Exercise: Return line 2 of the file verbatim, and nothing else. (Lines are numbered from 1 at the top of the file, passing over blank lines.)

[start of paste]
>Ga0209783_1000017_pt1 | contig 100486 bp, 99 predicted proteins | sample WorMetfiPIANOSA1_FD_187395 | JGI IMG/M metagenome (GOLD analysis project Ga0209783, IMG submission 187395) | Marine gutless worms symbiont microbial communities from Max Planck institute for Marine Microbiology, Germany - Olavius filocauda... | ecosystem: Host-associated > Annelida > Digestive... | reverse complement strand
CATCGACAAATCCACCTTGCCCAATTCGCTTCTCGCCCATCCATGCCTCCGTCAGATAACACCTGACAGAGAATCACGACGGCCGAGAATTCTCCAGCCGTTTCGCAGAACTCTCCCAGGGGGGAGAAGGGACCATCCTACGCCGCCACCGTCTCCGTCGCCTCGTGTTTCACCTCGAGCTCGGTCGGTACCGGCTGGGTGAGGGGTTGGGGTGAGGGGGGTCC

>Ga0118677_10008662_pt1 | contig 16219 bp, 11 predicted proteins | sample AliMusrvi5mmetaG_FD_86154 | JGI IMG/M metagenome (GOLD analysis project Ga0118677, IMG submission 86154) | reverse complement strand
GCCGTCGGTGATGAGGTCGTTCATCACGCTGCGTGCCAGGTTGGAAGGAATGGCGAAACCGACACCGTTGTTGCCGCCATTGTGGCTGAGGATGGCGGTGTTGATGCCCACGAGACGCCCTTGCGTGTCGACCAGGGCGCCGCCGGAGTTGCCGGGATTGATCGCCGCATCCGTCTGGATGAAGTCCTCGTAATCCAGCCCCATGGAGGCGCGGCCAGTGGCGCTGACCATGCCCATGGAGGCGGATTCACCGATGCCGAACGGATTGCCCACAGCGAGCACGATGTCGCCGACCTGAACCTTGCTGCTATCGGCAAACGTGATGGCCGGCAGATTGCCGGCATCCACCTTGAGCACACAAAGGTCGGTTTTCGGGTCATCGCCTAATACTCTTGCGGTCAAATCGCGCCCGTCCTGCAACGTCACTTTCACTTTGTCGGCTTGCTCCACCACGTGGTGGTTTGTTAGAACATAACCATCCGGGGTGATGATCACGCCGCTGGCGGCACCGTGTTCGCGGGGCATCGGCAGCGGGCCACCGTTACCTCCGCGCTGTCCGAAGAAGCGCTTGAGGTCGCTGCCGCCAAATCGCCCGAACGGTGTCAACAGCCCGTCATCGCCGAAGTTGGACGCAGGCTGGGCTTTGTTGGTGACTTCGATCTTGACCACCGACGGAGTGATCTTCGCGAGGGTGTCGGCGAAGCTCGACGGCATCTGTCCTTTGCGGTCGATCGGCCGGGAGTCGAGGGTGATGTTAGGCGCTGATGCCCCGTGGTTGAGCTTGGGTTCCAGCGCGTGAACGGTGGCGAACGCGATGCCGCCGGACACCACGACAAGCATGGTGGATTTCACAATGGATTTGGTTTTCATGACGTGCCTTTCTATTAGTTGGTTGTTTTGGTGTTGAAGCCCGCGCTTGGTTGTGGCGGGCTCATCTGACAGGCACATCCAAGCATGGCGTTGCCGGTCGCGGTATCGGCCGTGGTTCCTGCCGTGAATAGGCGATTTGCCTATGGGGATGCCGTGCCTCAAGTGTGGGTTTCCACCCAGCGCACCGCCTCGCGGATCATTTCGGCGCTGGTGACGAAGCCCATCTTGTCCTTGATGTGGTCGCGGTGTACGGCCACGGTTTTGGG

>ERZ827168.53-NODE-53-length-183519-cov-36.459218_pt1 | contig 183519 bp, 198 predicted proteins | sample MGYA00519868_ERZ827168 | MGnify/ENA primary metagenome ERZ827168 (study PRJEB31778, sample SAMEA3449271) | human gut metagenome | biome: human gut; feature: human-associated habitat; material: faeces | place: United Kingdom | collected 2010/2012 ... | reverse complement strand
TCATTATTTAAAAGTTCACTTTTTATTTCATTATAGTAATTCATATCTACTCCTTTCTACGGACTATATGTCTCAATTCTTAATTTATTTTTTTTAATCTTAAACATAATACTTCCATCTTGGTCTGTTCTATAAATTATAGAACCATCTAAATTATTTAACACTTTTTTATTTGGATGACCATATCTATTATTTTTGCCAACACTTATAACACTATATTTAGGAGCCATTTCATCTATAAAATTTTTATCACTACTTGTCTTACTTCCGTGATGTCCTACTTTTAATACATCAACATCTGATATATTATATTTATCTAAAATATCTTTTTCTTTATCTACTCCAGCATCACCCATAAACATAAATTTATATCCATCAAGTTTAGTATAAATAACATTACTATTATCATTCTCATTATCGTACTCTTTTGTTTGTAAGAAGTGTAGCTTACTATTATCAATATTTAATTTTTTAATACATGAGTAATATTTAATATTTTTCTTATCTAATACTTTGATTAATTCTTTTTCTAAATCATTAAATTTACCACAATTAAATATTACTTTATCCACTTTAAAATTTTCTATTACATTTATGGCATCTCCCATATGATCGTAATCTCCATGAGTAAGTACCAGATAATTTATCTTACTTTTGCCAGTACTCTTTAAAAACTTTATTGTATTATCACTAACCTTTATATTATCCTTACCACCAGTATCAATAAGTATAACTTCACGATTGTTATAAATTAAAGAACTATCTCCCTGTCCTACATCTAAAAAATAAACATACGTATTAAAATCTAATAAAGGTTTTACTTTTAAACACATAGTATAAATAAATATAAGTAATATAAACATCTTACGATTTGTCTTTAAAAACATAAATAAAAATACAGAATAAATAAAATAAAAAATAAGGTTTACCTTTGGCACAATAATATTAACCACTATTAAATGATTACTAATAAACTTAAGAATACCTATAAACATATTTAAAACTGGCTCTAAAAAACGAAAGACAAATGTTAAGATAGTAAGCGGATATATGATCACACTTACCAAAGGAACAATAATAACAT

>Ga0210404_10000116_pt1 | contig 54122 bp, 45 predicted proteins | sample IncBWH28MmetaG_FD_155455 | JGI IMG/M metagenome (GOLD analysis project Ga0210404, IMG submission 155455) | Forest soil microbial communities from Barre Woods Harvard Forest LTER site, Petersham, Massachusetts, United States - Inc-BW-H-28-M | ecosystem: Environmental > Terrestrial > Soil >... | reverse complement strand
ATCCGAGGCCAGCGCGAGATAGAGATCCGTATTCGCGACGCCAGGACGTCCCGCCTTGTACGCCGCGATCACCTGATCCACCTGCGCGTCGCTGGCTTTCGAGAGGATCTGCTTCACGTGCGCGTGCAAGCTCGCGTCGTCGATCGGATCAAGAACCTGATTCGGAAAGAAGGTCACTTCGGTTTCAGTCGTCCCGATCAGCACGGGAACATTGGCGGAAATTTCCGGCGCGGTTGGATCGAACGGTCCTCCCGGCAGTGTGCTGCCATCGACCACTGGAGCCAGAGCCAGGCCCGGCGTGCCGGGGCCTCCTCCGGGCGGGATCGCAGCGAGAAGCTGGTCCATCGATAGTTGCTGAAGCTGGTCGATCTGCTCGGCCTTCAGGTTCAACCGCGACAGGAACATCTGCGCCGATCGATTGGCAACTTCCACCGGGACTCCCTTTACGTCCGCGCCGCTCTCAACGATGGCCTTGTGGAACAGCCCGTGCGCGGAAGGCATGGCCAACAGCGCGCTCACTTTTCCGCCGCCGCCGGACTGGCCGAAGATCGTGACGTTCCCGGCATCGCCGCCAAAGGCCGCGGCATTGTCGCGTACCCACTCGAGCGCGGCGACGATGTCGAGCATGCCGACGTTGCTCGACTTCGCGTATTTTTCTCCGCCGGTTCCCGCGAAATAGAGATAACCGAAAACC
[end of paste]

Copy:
CATCGACAAATCCACCTTGCCCAATTCGCTTCTCGCCCATCCATGCCTCCGTCAGATAACACCTGACAGAGAATCACGACGGCCGAGAATTCTCCAGCCGTTTCGCAGAACTCTCCCAGGGGGGAGAAGGGACCATCCTACGCCGCCACCGTCTCCGTCGCCTCGTGTTTCACCTCGAGCTCGGTCGGTACCGGCTGGGTGAGGGGTTGGGGTGAGGGGGGTCC